By Pooja Parvati:
As the 70th UN General Assembly readies for the historic adoption of the Sustainable Development Goals (SDGs) on September 25, 2015, the star-studded fest being put together for the three-day special event promises to rival the best of Hollywood premieres in glamour and show.
A curtain raiser curated by the Global Goals Campaign funded by British filmmaker Richard Curtis set the ball rolling on September 22 that saw the UN Headquarters illuminated by images representing the 17 SDGs and those commemorating the 70th anniversary of the UN. On September 25, a potpourri of celebrities will take centre stage and ring in the SDGs.
Commencing with the Pope Francis’ address at the UN in what has already got the social and conventional media abuzz, the casting coup also includes performances by Shakira, who is a UNICEF Goodwill Ambassador, and fellow ambassador and singer Angélique Kidjo. One of the event’s highlights will be an address by Nobel laureate Malala Yousafzai. Interestingly, a previous blog post foretold the exact theme of this event, including the address by the young Yousafzai!
The 17 SDGs that will be adopted will come to define the global development agenda for 15 years till 2030. This marks the end of a long process of open (and at times closed) negotiations.
The draft outcome document, accompanied by a letter from the President of the UN General Assembly, Sam Kutesa dated August 12, 2015 to the UN Secretary General Ban Ki-moon, outlines the promise to transform the world by focusing on people, planet, prosperity and ensuring that the drivers of peace and (global) partnerships are central to Agenda 2030 (as the post-2015 development agenda is now being termed).
A quick review of the 17 SDGs shows that they carry forward some of unfinished agenda from the Millennium Development Goals (MDGs), as well as blend the additional transformative aspects necessary to attain sustainable development.
• Goals 1 to 4 and goal 6 form the primary goals covering key human needs, such as ending poverty, ensuring food security, healthcare, education, water and sanitation.
• SDGs 5 and 10 address the crucial issue of inequality; while goal 5 is about ending gender inequality; goal 10 focuses on reducing inequality within and among countries. From an Indian civil society standpoint, there has been a concerted push towards strengthening language around all of these goals. It is heartening that, in most cases, the draft outcome document reflects these changes in terms of strengthened articulation.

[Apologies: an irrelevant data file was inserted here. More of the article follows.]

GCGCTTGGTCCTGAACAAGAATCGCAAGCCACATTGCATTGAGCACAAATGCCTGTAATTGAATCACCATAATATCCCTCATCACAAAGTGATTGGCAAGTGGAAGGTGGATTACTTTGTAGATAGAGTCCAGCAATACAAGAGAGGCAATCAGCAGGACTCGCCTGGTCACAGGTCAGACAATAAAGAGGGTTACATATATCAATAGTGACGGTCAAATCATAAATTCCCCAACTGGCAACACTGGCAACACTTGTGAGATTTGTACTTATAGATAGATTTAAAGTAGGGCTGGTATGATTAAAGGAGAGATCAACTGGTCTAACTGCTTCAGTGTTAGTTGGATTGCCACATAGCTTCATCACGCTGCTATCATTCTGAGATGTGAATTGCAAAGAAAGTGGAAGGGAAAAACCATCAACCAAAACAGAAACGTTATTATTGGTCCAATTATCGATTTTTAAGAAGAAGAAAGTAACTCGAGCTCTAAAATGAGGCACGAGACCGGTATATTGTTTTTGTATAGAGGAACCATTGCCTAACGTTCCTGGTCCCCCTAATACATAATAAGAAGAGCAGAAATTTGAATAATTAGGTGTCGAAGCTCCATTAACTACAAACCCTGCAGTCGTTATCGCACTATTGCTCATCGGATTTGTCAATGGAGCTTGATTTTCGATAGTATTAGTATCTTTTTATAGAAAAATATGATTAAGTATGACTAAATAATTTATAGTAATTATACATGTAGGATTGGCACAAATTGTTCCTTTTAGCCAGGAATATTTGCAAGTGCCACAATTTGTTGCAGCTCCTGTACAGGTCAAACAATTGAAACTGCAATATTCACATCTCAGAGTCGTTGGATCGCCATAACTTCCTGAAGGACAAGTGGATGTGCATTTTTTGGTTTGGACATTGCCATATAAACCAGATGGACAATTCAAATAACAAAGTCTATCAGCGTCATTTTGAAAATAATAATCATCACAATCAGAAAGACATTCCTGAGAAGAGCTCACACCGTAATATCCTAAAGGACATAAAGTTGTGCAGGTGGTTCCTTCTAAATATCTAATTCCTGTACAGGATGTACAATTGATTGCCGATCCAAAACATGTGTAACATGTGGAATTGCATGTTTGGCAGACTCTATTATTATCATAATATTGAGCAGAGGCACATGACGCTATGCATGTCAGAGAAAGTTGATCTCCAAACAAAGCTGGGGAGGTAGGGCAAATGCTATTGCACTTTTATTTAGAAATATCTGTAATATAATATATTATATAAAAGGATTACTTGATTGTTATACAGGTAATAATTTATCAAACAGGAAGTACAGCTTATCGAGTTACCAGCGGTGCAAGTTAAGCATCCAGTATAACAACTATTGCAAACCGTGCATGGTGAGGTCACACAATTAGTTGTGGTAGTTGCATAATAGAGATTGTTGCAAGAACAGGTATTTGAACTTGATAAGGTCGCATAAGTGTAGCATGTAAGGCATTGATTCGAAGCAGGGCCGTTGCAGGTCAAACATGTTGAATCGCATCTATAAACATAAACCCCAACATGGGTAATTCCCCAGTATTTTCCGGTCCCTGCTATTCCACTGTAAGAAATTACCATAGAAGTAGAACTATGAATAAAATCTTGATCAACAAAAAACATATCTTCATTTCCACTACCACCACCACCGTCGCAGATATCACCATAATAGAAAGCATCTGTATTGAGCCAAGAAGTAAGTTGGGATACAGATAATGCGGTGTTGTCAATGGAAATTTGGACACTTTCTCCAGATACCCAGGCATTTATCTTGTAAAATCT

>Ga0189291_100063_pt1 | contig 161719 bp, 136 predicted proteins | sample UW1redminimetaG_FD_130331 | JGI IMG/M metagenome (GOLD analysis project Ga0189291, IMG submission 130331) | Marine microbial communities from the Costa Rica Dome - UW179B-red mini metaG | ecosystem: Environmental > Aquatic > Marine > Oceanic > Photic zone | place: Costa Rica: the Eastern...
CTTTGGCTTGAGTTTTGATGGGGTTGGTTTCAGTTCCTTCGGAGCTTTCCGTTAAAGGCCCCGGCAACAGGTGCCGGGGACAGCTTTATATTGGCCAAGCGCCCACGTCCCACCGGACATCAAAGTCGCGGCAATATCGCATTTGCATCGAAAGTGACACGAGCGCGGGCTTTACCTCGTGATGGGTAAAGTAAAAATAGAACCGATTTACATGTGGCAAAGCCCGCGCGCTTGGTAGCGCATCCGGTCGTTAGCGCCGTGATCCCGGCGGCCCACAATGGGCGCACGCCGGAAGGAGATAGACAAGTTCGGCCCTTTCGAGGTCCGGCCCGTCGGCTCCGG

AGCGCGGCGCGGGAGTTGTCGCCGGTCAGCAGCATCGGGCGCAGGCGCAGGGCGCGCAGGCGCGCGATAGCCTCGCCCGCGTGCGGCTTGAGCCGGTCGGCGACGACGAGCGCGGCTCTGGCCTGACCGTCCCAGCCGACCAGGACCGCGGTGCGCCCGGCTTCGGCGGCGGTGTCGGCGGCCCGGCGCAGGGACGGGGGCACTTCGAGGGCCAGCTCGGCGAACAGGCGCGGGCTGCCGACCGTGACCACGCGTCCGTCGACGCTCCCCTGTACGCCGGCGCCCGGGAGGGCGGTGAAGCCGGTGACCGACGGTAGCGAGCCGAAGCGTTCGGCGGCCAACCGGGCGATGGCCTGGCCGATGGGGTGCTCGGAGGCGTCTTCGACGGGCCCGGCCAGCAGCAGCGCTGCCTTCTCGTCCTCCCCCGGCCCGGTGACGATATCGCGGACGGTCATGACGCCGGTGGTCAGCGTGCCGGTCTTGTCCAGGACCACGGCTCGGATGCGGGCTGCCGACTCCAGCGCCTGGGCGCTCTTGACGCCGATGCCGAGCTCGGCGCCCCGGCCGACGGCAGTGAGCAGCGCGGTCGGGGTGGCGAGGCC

• Goals 7 to 9 are seen as the fundamental building blocks for the attainment of human development (i.e. affordable and modern energy, inclusive economic growth, productive employment and decent work, and resilient infrastructure and industrialization).
• SDGs 11 to 15 address the issue of sustainable development and climate action (i.e. safe sustainable cities, sustainable consumption and production, action against climate change, sustainable use of oceans and terrestrial ecosystems).
• Goals 16 and 17 are seen as the transformative aspects for the new development frame to be effective. While Goal 16 underscores the need to ensure rule of law, access to justice and promoting peaceful societies, goal 17 identifies myriad options to promote global partnerships to implement the SDGs. Some of these options include technology transfer, facilitating trade, private and innovative financing mechanisms, data monitoring and institutional strengthening. It is worthwhile to note that Goal 17 is the revitalized MDG 8, which was considered by many as the weakest among the MDGs.
However, it is crucial that the theory framing the goals, is reflective of the realities on the ground. For instance, it is imperative to ensure that the “voices” of the most marginalized communities are “heard” and acknowledged even as we adopt such global commitments. It is in this context that the next stage of framing and agreeing on the indicators for each of the 169 sub-targets and 17 goals would become critical. Once the heads of nations return home and initiate work on compiling indicators, it would be vital for civil society to push for more concrete, robust and ambitious indicators that are not just a sleight of numbers.
For some of us who have, for more than two years, been closely following this complex yet interesting process to arrive at Agenda 2030, it seems like the lines are slowly blurring. Be it the lines between the private sector and the civil society, or the lines between media activism and mass activism. It is also reflected in the festive nature of this historic summit, almost bordering on a public relations blitzkrieg. Some might think of this as an effort by a 70-year old organization trying to make itself relevant in changed times and contexts. Whether this blurring of lines is a welcome development or not is something only time will tell. For now, suffice to say that the arc lights are on and we are waiting with a bated breath.